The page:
Modeling Objects and Parts by Compositional Relations
- Author(s): Wang, Jianyu
- Advisor(s): Yuille, Alan Loddon
- et al.
Modeling object is one of the core problems in computer vision. A good object model can be applied to multiple visual recognition tasks. In this thesis, we use compositional relations to model the objects and parts for articulated objects, which is very challenging due to the large variability by subtypes, viewpoints and poses. Intuitively, objects are composed of parts, and each part is then composed of subparts. By recursively applying the compositional relations, we can obtain a hierarchical structure of the object, which is called compositional model. Compared to the popular black-box deep learning system, our model enjoys the advantages of explainability, and adaptivity to more complex scenarios. There are three challenges for the compositional model: 1) How to learn the parts and subparts, 2) How to learn the compositional structure between parts and subparts, 3) How to allow efficient learning and inference. In this thesis, we mainly focus on three relevant projects using the concept of compositions and parts.
In the first project, we study the problem of semantic part segmentation for animals. Compositional model is used to represent boundaries of objects and parts. Given part-level boundary annotations, a mixture of models is learned to deal with various viewpoints and poses. We also incorporate edge, appearance, and semantic part cues into the compositional model. Besides, a linear complexity algorithm is developed for efficient inference. The evaluation using horse and cow images from PASCAL VOC demonstrates the effectiveness of our method.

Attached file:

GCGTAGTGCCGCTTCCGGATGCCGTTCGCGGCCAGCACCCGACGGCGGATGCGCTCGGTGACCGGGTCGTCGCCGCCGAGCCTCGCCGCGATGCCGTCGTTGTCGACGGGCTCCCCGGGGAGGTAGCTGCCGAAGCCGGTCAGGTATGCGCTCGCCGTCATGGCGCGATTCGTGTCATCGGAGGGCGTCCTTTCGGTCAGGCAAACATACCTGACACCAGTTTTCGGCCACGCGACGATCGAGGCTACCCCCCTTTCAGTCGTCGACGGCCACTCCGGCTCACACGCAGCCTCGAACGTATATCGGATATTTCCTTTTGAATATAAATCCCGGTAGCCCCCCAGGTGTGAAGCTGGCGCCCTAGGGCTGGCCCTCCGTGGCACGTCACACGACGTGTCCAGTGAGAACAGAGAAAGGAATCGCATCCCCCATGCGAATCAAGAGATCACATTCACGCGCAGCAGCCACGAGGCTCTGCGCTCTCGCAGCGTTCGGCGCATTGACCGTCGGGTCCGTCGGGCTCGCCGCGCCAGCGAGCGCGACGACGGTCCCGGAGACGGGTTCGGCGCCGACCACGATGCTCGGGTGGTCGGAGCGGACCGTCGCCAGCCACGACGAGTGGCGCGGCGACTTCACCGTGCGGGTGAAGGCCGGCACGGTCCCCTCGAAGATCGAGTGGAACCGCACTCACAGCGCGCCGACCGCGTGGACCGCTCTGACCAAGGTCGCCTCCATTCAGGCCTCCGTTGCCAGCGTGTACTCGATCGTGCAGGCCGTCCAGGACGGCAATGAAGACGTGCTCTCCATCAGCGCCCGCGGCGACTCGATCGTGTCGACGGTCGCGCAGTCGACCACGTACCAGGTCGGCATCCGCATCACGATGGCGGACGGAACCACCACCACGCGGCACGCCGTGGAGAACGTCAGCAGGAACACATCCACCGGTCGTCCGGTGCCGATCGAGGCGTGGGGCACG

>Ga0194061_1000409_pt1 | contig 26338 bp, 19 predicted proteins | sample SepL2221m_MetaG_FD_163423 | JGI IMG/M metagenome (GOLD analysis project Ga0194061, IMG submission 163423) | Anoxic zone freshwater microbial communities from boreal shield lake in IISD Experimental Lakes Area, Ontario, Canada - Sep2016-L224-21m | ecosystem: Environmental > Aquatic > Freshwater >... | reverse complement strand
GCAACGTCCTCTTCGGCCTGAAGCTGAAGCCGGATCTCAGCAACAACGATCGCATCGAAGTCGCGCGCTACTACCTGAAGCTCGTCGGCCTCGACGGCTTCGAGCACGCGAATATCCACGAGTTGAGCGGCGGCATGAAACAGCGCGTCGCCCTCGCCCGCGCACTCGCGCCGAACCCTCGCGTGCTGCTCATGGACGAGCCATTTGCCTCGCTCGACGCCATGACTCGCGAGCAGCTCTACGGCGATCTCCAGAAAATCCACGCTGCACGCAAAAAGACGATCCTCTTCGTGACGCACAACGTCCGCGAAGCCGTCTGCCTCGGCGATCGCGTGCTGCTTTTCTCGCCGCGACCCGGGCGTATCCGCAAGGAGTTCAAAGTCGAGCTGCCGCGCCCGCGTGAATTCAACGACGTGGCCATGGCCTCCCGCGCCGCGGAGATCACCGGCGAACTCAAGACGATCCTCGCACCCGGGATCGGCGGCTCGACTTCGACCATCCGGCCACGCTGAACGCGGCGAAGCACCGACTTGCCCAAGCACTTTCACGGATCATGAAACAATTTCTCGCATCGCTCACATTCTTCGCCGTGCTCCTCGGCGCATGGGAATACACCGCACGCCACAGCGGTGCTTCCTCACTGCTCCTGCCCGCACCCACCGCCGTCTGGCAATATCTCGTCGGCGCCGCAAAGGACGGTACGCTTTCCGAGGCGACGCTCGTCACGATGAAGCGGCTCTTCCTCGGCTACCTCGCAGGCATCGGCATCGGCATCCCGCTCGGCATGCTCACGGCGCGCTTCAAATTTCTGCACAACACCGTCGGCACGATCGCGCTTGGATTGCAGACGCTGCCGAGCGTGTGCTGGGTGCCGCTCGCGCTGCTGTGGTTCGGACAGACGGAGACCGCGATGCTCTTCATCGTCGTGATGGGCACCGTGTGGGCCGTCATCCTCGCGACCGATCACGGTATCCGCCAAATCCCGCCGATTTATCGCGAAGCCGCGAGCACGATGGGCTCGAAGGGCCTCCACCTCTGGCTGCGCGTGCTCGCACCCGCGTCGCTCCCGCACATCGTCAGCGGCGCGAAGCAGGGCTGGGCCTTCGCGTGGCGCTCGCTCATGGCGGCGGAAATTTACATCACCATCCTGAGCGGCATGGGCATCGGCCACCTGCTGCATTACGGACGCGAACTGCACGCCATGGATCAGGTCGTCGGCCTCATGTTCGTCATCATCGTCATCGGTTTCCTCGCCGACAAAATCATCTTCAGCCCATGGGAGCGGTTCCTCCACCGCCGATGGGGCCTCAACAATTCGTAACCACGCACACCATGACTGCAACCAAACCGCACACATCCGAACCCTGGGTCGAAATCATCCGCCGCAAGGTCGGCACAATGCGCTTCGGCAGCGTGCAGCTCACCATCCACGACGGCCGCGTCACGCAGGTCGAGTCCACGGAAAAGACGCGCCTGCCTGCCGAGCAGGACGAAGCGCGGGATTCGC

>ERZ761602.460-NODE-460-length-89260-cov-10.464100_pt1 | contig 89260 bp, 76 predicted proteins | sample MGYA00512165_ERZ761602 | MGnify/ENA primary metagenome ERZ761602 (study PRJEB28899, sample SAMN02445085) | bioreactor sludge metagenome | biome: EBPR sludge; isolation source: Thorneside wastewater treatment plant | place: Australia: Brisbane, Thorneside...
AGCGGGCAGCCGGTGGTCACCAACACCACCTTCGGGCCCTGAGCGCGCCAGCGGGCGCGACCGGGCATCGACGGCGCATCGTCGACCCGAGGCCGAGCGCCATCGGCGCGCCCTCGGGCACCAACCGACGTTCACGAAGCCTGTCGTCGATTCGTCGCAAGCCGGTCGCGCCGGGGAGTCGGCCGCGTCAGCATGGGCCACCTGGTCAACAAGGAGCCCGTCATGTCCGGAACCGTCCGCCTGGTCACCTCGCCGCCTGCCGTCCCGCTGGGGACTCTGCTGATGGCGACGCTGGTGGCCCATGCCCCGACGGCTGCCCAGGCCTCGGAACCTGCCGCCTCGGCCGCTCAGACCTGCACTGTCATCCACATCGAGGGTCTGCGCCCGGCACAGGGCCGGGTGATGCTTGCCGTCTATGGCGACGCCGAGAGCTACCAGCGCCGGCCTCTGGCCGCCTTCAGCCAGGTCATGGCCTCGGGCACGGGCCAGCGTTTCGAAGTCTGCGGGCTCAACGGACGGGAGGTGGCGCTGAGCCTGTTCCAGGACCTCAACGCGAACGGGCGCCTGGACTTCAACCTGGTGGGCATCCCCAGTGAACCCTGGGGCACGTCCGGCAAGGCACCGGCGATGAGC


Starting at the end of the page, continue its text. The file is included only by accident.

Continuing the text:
In the second project, we provide a novel unsupervised method to learn object semantic parts from internal states of CNNs. Our hypothesis is that semantic parts are represented by populations of neurons rather than by single filters. We propose a simple clustering technique to extract part representations, which we call visual concepts. We qualitatively show that visual concepts are semantically coherent in that they represent most semantic parts of the object, and visually coherent in that their corresponding image patches appear very similar. Next, we treat the visual concepts as part detectors and quantitatively evaluate their performance for detecting semantic parts. The experiments on the PASCAL3D+ dataset and our newly annotated VehicleSemanticPart dataset support that CNNs have internal representations of object parts encoded by populations of neurons.
In the third project, we use the visual concepts for detecting the semantic parts on partially occluded objects. We consider a scenario where the model is trained using non-occluded images but tested on occluded images. The motivation is that there are infinite number of occlusion patterns in real world, so the models should be inherently robust and adaptive to occlusions instead of learning the occlusion patterns in the training data. Our approach uses a simple voting scheme, based on log-likelihood ratio tests and spatial constraints, to combine the evidence of local cues, which are derived from visual concepts. Experiments show that our algorithm outperforms several competitors in semantic part detection, especially in the presence of occlusions.